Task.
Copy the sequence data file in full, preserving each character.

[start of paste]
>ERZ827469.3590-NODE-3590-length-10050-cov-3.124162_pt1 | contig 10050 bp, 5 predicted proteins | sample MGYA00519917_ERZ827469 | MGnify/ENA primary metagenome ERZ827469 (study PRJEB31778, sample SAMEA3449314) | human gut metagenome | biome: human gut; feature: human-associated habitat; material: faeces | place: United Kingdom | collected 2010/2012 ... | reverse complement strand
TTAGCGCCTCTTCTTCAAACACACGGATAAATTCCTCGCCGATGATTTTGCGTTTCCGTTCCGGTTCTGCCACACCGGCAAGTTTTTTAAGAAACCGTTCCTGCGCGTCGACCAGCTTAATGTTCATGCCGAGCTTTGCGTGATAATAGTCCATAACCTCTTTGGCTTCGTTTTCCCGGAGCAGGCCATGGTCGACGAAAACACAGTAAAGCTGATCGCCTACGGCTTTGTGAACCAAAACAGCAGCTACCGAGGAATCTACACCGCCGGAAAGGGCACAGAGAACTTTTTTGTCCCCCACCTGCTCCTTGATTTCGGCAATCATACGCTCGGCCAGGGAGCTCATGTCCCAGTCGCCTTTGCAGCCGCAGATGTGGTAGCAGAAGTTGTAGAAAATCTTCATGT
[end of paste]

>ERZ827469.3590-NODE-3590-length-10050-cov-3.124162_pt1 | contig 10050 bp, 5 predicted proteins | sample MGYA00519917_ERZ827469 | MGnify/ENA primary metagenome ERZ827469 (study PRJEB31778, sample SAMEA3449314) | human gut metagenome | biome: human gut; feature: human-associated habitat; material: faeces | place: United Kingdom | collected 2010/2012 ... | reverse complement strand
TTAGCGCCTCTTCTTCAAACACACGGATAAATTCCTCGCCGATGATTTTGCGTTTCCGTTCCGGTTCTGCCACACCGGCAAGTTTTTTAAGAAACCGTTCCTGCGCGTCGACCAGCTTAATGTTCATGCCGAGCTTTGCGTGATAATAGTCCATAACCTCTTTGGCTTCGTTTTCCCGGAGCAGGCCATGGTCGACGAAAACACAGTAAAGCTGATCGCCTACGGCTTTGTGAACCAAAACAGCAGCTACCGAGGAATCTACACCGCCGGAAAGGGCACAGAGAACTTTTTTGTCCCCCACCTGCTCCTTGATTTCGGCAATCATACGCTCGGCCAGGGAGCTCATGTCCCAGTCGCCTTTGCAGCCGCAGATGTGGTAGCAGAAGTTGTAGAAAATCTTCATGT